Dubai Renaissance is a building designed last year by Rem Koolhaas and Fernando Donis of OMA as an entry for a competition for iconic central feature at Business Bay in Dubai. OMA lost the competition to Zaha Hadid's Dancing Towers project, but now OMA is negotiating to build the structure at another site in the Emirate.
Conceived as an "anti-icon", the competition entry proposed a slim, monolithic revolving slab; the idea of rotation was added, Koolhaas admitted at the International Design Forum last week, since he guessed he would not win the competition without a novelty of some sort.
Now proposed instead for the Ras Al Khor Wildlife Sanctuary in Dubai - and minus the rotating - the building features collaborations with figures including sculptor Anish Kapoor (below), landscape designer Petra Blaisse and industrial designer Konstantin Grcic.
A project description and credits from OMA follow, plus images from Koolhaas' lecture at the International Design Forum:
Dubai Renaissance Text
A single monolithic volume constructed, like an elevator core, in one continuous operation – 200 meters wide and 300 meters tall comprising of offices and business forums, hotel and residential suites, retail, art and urban spaces.
The ambition of this project is to end the current phase of architectural idolatry – the age of the icon – where obsession with individual genius far exceeds commitment to the collective effort that is needed to construct the city…
Instead of an architecture of form and image, we have created a reintegration of architecture and engineering, where intelligence is not invested in effect, but in a structural and conceptual logic that offers a new kind of performance and functionality.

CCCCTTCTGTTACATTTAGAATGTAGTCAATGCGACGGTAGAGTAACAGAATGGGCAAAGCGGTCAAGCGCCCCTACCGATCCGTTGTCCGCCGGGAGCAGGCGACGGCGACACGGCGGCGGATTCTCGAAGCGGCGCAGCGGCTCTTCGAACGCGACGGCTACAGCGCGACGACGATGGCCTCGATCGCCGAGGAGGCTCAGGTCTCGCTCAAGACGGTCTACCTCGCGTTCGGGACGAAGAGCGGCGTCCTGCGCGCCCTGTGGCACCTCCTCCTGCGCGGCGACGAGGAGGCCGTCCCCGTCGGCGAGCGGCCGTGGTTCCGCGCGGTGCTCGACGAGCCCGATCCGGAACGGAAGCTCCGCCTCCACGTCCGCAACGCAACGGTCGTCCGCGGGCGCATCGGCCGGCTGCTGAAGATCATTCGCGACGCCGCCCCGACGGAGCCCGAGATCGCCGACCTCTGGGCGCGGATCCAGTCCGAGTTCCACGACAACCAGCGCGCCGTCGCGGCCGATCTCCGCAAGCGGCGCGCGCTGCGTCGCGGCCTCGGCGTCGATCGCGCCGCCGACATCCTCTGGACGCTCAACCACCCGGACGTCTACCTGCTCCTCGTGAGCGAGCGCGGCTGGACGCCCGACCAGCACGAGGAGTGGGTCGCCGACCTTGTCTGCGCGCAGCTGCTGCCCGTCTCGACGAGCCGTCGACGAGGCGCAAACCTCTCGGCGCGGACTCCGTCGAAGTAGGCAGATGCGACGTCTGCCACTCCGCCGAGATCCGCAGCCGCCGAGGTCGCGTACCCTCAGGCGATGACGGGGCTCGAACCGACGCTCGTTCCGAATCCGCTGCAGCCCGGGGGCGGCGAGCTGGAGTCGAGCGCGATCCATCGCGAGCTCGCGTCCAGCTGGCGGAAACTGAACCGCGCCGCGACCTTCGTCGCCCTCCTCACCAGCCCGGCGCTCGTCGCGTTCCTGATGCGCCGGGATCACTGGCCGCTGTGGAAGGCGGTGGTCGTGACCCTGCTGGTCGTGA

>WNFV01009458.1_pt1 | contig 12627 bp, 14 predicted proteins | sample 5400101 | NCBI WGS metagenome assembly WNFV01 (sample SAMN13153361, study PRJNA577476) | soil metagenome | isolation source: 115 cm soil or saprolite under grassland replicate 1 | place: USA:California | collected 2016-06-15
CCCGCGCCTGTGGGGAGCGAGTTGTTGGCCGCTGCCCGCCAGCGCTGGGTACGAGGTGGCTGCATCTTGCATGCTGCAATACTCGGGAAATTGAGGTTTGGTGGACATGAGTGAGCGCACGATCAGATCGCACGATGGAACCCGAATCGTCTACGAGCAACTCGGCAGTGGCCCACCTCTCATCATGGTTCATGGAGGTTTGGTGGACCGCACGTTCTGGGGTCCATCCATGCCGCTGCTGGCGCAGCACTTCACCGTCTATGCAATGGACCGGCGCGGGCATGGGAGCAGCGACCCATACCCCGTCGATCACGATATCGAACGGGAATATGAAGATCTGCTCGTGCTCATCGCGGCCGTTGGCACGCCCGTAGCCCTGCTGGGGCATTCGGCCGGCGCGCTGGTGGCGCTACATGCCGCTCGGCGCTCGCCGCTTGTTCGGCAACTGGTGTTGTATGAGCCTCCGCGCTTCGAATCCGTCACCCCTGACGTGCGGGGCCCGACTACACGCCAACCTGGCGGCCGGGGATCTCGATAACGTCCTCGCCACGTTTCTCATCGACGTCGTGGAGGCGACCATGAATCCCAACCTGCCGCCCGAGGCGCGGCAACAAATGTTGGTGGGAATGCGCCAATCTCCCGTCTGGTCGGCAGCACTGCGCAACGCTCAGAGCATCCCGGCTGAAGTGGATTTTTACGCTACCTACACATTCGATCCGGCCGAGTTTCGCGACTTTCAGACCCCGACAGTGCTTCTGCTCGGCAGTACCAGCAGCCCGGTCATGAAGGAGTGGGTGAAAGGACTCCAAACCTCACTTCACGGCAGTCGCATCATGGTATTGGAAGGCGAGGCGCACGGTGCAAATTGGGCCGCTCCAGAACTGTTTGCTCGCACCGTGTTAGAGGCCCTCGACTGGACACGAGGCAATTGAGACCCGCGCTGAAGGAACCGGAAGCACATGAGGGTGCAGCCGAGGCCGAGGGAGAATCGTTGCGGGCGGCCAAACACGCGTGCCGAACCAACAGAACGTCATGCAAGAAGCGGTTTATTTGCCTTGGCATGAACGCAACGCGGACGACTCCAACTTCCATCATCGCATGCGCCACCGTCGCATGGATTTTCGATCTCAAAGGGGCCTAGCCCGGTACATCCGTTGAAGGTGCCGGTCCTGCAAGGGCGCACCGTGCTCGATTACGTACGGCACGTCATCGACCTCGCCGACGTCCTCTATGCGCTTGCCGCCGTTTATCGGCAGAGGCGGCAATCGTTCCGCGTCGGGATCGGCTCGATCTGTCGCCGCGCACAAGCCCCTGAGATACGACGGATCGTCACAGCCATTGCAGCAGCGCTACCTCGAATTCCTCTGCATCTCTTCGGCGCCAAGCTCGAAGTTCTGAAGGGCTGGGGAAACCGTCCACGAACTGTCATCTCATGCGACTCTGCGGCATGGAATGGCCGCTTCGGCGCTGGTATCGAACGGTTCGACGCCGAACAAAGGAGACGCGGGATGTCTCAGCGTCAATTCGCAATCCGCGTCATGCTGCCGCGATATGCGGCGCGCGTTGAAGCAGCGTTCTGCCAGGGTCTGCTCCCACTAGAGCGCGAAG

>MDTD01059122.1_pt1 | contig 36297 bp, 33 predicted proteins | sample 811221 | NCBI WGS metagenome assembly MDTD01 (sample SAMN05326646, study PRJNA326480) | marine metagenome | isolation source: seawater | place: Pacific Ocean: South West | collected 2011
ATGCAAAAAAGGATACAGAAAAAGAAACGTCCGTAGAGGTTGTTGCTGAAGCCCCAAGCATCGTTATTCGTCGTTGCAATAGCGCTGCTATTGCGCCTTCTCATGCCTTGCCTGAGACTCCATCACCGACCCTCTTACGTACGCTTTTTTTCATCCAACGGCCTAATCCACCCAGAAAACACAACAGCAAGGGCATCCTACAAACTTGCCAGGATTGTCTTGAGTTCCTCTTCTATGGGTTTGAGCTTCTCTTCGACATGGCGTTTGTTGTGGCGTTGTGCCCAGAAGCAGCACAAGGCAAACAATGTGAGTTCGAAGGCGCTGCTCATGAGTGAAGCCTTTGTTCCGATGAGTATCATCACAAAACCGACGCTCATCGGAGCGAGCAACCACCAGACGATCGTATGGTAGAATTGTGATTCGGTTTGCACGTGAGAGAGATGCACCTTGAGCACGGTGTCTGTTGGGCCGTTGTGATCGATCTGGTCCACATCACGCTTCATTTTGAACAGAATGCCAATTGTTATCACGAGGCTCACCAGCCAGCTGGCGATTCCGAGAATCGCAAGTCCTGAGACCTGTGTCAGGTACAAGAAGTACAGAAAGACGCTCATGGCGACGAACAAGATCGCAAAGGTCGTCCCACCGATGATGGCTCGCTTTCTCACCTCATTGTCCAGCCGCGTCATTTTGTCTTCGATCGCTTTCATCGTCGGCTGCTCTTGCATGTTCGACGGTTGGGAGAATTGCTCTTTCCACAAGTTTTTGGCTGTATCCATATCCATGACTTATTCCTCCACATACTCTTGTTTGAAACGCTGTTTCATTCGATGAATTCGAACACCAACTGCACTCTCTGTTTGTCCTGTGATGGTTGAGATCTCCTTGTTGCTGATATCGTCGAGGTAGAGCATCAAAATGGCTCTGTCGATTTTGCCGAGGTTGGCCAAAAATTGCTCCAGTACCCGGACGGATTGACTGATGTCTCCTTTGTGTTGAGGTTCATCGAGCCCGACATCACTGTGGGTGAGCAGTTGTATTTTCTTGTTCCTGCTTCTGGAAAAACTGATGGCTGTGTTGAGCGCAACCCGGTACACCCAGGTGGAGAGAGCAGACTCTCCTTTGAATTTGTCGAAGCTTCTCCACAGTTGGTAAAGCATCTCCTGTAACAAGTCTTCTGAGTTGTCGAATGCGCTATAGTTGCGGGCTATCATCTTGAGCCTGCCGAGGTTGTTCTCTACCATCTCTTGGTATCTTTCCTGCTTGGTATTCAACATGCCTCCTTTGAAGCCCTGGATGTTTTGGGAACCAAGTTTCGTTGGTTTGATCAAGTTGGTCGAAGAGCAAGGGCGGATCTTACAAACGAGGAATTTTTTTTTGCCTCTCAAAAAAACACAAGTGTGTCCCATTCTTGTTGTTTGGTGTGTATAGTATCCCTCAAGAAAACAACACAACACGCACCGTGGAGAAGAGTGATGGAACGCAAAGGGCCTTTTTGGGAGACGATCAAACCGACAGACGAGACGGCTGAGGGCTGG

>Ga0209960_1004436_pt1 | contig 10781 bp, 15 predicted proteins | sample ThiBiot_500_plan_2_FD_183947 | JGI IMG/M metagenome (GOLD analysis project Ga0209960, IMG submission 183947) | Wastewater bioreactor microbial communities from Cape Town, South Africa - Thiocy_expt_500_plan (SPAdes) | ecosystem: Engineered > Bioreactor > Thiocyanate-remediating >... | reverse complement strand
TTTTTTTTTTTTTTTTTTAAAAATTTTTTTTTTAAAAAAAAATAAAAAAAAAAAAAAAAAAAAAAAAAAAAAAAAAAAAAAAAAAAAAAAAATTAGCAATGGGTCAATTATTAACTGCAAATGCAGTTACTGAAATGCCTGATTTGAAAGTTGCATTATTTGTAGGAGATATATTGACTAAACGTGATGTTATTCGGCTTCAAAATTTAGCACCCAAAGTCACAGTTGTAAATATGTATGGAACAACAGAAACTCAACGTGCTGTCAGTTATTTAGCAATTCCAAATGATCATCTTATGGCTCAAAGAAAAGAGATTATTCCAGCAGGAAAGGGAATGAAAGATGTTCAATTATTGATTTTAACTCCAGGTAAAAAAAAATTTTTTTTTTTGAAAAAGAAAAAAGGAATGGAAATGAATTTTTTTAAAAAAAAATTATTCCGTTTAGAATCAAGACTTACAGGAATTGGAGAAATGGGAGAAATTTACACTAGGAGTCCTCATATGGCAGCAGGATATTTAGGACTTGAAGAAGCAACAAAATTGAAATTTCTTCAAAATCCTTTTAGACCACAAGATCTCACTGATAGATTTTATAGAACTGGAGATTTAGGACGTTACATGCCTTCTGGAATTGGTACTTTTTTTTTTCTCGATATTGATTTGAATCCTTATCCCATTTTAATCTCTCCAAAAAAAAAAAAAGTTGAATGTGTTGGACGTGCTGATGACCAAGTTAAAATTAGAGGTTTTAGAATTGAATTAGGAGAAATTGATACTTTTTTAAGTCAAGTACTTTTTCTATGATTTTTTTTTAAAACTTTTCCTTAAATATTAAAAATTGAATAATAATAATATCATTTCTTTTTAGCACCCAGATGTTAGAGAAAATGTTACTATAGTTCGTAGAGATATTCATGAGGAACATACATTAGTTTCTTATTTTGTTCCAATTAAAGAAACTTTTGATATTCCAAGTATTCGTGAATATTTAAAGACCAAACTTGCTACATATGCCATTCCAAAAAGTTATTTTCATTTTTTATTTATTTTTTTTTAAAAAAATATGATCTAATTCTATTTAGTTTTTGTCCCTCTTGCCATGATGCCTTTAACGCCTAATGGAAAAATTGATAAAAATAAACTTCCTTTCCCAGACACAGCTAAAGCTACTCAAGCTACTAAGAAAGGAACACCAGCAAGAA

So far, the 21st century trend in city building leads to a mad and meaningless overdose of themes, extremes, egos and extravagance.
What is needed is a new beginning, a Renaissance… Dubai is confronted by its most important choice: Does it join so many others in this mad, futile race or does it become the first 21st century metropolis to offer a new credibility?
The design of the building wastes no energy on useless invention. It proposes a single monolithic volume constructed, like an elevator core, in one continuous operation – 200 meters wide and 300 meters tall. Instead of competing with the Burj Dubai merely in terms of height, it overshadows it in terms of presence and substance...
If the shape of the Renaissance offers a massive presence from one side, from another angle it reveals exceptional slenderness...
Both conditions will stand out among the surrounding towers, a radical experiment in alternating identities.
DUBAI RENAISSANCE CREDITS
Project: Dubai Renaissance
Client: Dubai Properties Ltd
Location: Dubai, United Arab Emirates
Site Competition: Dubai Business Bay
Site Current Proposal: Ras Al Khor Wildlife Sanctuary
Program: Total 425 500m2: Residential 67 800m2; Hotel 76 200m2; Offices 125 000m2; Retail 16 500m2; Parking 120 000m2; Culture 57 000m2
Rem Koolhaas, Fernando Donis
Katrin Betschinger, Miho Mazereeuw, Laurent Troost, Martin Gallovsky, Ben Milbourne, Maria Derevencova, Katharina Gerlach, Mihal Gdak, Beatriz Minguez de Molina, Bart Schoonderbeek, Anneke van Zuethem, Clement Blanchet, Suzannah Waldron
ARUP: Cecil Balmond, Chris Carroll, Craig Gibbons, Alistair Guthrie, Gaspar Dorey
Inside Outside: Petra Blaisse, Rosetta Elkin
Konstantin Grcic Industrial Design: Konstantin Grcic, Nitzan Cohen
Lerch, Bates & Associates: Adrian Godwin
Dorsser Blesgraaf: Renz van Luxemburg
Ducks Scéno: Michel Cova
Models: Vincent de Rijk
Photography: Hans Werlemann, Frans Parthesius
Irma Boom Design: Irma Boom, Sonja Haller
Art: Hans Ulrich Obrist, Chris Dercon
Tate, London: Sir Nicholas Serota, Erica Bolton
Serpentine Gallery: Julia Peyton-Jones, Hans Ulrich Obrist